by Claire Miller
Catharina Chang began her master’s degree with a clear goal: To become a counselor, where she could directly serve her clients’ health and wellness needs.
But after teaching a couple of undergraduate and graduate courses, she saw the benefits of becoming a counselor educator at the university level.
“I found that I really loved being in the classroom,” said Chang, associate professor in the College of Education’s Department of Counseling and Psychological Services. “It was interesting because the goals are the same. As a practitioner, I wanted to make a difference in people’s lives and help people work toward their personal health and wellness. As a teacher, I get to do the same thing.”
She earned her master’s and doctoral degrees from the University of North Carolina-Greensboro in 1995 and 1998, respectively, and worked at Clemson University for two years before accepting a job at Georgia State University.
As the program coordinator for the Counselor Education and Practice program, Chang teaches, supervises and advises graduate and doctoral students, putting an emphasis on multicultural competence and social justice issues.
“If I’m working with master’s students, it’s more geared toward direct service. How can they be more culturally competent as counselors? How can they have the skills and knowledge to work with a diverse population?” she explained. “With doctoral students–because the majority of them go on to become faculty members–it’s more about how to integrate that component into your research and teaching.”
Chang also served on the planning committee for Blurring Boundaries: An International Educational Development Conference, which the College of Education co-hosted with the United Nations Academic Impact, Seoul National University and the Committee on Teaching about the United Nations. The conference invited representatives from international organizations and universities from across the world to share their research and experiences on current educational issues.
This work prepared Chang for her newest role as the college’s director of international programs, which she began in August. In this position, Chang will provide support for faculty who are leading study abroad trips, hosting international scholars and conducting research in other countries.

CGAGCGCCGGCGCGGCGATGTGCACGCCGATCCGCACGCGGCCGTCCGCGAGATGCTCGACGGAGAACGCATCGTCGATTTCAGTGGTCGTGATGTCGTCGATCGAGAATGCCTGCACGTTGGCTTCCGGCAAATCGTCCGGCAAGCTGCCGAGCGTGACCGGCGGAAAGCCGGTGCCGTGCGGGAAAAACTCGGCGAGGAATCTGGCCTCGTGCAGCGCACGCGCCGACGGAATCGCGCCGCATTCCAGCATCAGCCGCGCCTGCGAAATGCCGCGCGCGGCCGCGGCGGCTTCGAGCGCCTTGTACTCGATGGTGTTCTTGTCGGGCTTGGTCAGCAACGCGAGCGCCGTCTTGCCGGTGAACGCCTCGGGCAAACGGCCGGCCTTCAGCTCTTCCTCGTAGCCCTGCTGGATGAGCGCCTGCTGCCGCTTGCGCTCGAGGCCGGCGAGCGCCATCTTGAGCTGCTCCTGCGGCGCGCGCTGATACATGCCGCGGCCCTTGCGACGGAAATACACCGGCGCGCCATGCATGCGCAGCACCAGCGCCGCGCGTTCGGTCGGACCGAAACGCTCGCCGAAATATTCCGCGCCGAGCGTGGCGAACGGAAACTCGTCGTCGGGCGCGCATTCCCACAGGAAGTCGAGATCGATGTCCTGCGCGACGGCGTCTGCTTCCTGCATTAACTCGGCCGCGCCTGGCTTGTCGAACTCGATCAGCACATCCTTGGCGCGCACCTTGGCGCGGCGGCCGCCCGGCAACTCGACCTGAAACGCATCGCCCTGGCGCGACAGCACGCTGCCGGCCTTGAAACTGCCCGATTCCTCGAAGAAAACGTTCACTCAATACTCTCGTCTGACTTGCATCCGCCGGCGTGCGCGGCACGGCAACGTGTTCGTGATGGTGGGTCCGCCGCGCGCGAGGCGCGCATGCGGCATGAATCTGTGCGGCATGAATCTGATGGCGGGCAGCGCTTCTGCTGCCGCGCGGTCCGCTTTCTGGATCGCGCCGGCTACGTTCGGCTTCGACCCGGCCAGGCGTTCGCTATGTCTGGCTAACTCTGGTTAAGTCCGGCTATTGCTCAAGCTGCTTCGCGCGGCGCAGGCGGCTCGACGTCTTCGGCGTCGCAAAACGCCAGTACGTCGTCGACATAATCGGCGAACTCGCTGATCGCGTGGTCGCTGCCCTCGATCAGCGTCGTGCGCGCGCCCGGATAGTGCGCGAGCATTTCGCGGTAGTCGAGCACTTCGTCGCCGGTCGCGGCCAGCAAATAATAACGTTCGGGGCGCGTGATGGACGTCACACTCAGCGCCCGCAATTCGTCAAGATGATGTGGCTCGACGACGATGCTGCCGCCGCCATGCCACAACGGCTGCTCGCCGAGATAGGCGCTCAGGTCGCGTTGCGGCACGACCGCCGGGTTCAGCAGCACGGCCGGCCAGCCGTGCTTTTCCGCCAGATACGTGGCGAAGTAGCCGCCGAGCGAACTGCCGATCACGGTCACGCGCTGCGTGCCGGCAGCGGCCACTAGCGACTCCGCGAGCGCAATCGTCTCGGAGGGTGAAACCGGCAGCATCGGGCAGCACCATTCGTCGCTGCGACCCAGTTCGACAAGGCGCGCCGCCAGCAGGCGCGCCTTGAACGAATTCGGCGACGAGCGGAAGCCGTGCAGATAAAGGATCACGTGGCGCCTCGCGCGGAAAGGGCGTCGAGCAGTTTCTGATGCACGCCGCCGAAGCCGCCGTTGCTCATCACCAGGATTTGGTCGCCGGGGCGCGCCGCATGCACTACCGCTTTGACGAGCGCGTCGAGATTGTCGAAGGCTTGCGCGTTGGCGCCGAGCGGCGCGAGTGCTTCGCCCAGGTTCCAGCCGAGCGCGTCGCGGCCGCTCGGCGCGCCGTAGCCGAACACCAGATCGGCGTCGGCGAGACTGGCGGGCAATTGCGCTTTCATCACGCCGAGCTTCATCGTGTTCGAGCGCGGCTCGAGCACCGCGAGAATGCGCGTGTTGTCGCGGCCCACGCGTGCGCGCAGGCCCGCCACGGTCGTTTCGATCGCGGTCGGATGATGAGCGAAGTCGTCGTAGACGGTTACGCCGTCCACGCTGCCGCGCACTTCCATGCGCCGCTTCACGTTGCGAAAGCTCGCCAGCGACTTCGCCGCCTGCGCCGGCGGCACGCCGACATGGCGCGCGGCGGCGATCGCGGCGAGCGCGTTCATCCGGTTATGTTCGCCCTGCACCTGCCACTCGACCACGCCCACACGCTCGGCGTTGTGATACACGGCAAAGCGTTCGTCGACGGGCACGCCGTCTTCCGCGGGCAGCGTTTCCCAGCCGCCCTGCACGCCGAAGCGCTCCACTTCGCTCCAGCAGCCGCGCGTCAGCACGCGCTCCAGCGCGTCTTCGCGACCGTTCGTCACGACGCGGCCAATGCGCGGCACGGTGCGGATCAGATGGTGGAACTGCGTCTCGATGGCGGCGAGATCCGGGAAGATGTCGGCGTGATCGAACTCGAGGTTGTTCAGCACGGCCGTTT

She’s also established country-specific interest groups for faculty considering international work in Brazil, China, South Korea, South Africa and Turkey – five countries the university’s strategic plan identifies as emerging markets in which to develop study abroad programs, student and faculty exchanges and other initiatives.
“This semester, I’ve been meeting with a lot of faculty in the college and attending faculty meetings to let everyone know that our office is here to help with international collaborations,” she said. “The College of Education has a lot of faculty doing great work abroad–program evaluations, keynote speeches, study abroad programs and research exchanges–and we’re here to help them find resources and provide support for them.”
In addition to her international work and her teaching and supervisory roles, Chang has worked with others in the counseling profession this year to write a textbook designed to help faculty and students incorporate new changes and additions to the Council for Accreditation of Counseling and Related Educational Programs’ professional standards into their counseling programs.
“We discovered that since these were new standards, programs don’t know how to integrate them into their curriculum yet,” she said. “We wanted to come up with a textbook where master’s and doctoral programs would have concrete examples of the standards that our profession says are important, the things that faculty members and students need to know about them and activities they can do. It’s designed to be a very hands-on textbook.”
Chang’s work on this publication is a prime example of her dedication to ensuring students are properly prepared to work in the field.
This goal, coupled with her involvement in professional organizations and continuing her research on counseling and social justice, has made her work in the Department of Counseling and Psychological Services worthwhile.
“As a faculty member, I get to do a lot of different things–I get to be in the classroom and teach, supervise, write and research, and stay involved with professional organizations at the national level,” she said. “I’m very lucky.”
For more information about the college’s Counselor Education and Practice program, visit http://education.gsu.edu/CPS/4500.html.